Citizen Kane’s prying lens

By Aristophanes


The following post contains spoilers for the film Citizen Kane. Reader discretion is advised.


Often listed amongst the greatest films of all time, the iconic Citizen Kane (1941) follows the story of 20th-century newspaper tycoon Charles Foster Kane, a man bearing uncanny resemblance to real-life newsman William Randolph Hearst. The movie may not break new ground from a screenwriting perspective — the same rise-and-fall archetype has existed since the Book of Genesis, after all — but it most certainly revolutionized the film industry in a technical, cinematographic sense.

Shots employed by Citizen Kane are ahead of their time, exemplified in the scene following Kane’s first and only campaign loss. There, the camera remains situated on the ground, looking up at the characters as they speak. This immobile voyeurism gives the set-up a curious, inquisitorial feel.

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It is these creative calls, made by the young, first-time director Orson Welles, that lend the film its trademark sheen. The camera, in a sense, becomes a character itself as we privately pry on the lives of others. For example, we feel as if we truly stand before Kane and company as they converse at campaign headquarters following the reveal of the film’s great scandal. Unbeknownst to the characters, we’re there, transfixed and unseen.

Other shots portray a certain psychological feel of the lens, as well. When the journalists are first watching the newsreel of Kane at the film’s beginning, nearly all of their faces are covered in shadow. The screen, alone, is illuminated, even after the reel has stopped. It alludes to the film’s focus on Kane, his decisions, his follies and the legacy he leaves behind.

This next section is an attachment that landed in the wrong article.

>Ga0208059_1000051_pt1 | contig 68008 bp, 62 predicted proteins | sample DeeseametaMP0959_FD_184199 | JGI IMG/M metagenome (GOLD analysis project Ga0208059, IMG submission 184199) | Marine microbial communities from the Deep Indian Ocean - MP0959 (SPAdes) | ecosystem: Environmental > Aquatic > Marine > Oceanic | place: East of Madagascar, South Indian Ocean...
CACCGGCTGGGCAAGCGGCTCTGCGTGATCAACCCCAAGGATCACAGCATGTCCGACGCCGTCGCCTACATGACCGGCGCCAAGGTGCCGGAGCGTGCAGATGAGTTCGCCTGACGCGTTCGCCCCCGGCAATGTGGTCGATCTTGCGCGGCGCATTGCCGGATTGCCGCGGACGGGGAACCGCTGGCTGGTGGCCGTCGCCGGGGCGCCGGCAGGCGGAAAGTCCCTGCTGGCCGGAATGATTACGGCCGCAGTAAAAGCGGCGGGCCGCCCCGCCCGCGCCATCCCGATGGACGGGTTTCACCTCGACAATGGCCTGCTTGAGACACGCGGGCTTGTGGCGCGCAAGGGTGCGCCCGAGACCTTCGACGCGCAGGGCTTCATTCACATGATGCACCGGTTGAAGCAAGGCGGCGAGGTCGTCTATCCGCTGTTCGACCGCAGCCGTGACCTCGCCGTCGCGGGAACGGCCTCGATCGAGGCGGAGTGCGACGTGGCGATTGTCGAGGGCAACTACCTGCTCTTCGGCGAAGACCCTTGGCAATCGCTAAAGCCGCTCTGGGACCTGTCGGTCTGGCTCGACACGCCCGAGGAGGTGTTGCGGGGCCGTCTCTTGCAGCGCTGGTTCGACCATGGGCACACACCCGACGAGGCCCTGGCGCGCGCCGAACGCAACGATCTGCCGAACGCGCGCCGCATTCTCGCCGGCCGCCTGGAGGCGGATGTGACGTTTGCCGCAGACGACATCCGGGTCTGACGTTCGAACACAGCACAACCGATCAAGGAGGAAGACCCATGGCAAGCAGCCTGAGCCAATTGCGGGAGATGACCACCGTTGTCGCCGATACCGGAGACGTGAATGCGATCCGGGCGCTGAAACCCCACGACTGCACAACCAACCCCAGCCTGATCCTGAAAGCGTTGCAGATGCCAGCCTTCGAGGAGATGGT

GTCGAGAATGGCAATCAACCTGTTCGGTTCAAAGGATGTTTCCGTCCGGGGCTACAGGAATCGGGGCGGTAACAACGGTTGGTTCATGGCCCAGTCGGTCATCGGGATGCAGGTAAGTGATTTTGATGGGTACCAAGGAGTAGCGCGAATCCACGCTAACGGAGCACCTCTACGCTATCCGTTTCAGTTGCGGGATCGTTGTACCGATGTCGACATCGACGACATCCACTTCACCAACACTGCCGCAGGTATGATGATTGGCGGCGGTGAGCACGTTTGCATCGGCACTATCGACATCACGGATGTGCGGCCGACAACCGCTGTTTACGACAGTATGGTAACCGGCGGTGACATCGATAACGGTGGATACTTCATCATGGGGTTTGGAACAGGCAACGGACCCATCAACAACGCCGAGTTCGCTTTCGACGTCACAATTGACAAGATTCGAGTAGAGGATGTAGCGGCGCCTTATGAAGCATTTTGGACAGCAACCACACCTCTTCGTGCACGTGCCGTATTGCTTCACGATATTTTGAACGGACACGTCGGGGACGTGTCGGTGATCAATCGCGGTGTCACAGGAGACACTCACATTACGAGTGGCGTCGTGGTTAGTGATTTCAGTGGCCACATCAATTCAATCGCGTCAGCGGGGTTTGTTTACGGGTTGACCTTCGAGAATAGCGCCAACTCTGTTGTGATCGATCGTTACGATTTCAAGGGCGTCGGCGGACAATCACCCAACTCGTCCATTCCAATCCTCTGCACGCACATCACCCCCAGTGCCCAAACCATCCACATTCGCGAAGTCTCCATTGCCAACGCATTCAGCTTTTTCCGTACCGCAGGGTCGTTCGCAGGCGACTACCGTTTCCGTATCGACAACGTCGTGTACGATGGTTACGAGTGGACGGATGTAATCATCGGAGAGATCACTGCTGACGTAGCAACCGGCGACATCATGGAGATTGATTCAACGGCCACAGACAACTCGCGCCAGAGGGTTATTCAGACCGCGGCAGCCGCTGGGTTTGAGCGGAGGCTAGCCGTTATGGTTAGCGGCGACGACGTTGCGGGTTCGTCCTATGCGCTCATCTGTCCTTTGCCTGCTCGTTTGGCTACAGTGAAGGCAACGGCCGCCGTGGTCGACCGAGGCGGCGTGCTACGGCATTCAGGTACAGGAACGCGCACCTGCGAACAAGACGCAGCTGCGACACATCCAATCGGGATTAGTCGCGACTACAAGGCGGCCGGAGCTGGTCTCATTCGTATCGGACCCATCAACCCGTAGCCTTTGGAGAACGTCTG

If this direction isn’t obvious at the outset, it becomes all the more apparent as the tale progresses. During the entire length of the film, we never once see the face of our protagonist: the journalist investigating Kane’s enigmatic last uttering, “rosebud.”

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Citizen Kane succeeds more by the merits of its finesse and feel than by the quality of its screenplay. The film has flaws, aplenty. How do we know Kane’s death-word, in the first place? Why is the elderly Leland so unlike his younger counterpart — and played by an entirely different actor, to boot? Can a man’s personality really change so severely and without explanation?

These problems, however, are only minor detractions. The story of the ascent and tumble of Charles Foster Kane is still a meticulously crafted epic, one that not only entertains but engages its audience on a uniquely human level.

Does Citizen Kane deserve its claim as Hollywood’s greatest production? Not quite. But a bare miss of the mark is mighty praise in itself.


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